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Extracting Money from Wastewater

July 20, 2010
Copper Mining in China

Copper Mining in China / Photo: tzachernuk on Flickr

Speaking of Resource Recovery, Canadian company BioteQ Environmental Technologies, Inc has announced plans to build a wastewater treatment plant at a copper mine in China. The plant will be a joint-venture with Jiangxi Copper Company. Construction is slated to begin Q3 2010 and cost $3 million, to be shared equally.

The plant will purify produced water from the copper mine at the rate of 800 cubic meters per hour. It will extract up to 50,000 pounds of nickel and 60,000 pounds of cobalt annually from the site’s wastewater and rainwater runoff. Nickel is a corrosion resistant element used in alloys and plating. Cobalt is widely used in components of lithium-ion batteries, among other uses.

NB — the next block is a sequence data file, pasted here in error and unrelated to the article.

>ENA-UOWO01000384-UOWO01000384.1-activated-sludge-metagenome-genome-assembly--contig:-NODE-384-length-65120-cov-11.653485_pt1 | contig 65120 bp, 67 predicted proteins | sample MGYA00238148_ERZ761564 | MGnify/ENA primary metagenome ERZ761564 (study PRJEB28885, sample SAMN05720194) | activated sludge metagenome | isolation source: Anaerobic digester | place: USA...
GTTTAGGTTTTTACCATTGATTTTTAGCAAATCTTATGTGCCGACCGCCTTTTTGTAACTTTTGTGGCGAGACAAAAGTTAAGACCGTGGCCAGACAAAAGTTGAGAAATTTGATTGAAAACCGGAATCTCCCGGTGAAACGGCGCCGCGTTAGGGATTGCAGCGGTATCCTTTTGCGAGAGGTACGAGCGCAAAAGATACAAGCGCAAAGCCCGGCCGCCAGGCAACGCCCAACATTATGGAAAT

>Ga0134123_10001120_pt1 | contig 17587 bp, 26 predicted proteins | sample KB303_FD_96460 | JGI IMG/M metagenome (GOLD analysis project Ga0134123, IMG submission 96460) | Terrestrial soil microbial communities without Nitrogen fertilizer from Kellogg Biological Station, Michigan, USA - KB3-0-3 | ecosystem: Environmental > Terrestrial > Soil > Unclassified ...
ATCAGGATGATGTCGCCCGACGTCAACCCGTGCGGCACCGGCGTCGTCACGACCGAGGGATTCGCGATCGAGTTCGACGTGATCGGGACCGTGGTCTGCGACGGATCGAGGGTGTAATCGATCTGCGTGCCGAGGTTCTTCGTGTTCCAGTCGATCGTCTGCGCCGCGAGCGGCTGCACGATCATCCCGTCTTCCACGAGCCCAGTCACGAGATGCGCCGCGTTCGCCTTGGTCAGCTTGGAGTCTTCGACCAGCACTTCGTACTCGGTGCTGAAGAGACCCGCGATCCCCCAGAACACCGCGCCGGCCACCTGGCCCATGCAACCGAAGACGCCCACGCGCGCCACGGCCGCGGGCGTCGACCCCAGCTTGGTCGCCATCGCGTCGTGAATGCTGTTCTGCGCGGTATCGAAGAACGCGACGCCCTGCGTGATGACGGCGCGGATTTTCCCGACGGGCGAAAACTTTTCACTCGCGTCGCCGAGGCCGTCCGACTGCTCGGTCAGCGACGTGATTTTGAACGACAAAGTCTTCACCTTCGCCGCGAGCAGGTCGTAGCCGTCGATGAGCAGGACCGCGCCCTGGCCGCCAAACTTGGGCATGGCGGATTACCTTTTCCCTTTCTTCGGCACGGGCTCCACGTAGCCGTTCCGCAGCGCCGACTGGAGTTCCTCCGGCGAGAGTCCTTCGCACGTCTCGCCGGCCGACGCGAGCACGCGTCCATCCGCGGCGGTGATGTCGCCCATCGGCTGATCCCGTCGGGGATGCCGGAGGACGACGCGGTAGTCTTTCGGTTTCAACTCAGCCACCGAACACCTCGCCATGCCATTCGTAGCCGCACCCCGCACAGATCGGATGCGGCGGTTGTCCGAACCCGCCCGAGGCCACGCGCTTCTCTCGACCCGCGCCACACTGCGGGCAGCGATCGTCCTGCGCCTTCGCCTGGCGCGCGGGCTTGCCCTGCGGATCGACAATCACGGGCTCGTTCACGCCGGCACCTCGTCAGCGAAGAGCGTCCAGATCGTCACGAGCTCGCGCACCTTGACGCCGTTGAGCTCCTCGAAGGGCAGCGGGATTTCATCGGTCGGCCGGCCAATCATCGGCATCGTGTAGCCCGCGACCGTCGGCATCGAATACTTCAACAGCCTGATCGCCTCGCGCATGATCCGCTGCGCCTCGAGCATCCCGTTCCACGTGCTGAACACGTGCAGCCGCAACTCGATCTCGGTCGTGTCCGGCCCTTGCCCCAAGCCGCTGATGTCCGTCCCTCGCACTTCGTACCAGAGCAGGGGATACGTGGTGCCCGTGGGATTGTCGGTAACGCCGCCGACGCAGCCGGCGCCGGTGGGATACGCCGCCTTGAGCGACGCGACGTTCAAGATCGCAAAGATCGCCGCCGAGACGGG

Another BioteQ and Jiangxi joint-venture treatment plant extracted 700,000 pounds of copper from wastewaster streams on-site in its first six months of operations. The acidic wastewater left untreated would have damaged the environment.

BioteQ’s process uses a proprietary ion exchange technology called ChemSulphide to extract metals from water with a 99% recovery rate, purifying the water for reuse on-site or discharge into the environment.

Not only will the treated water pass strict standards for release into the environment, but the partners gain two additional revenue streams, compensating for the cost of treating the water.

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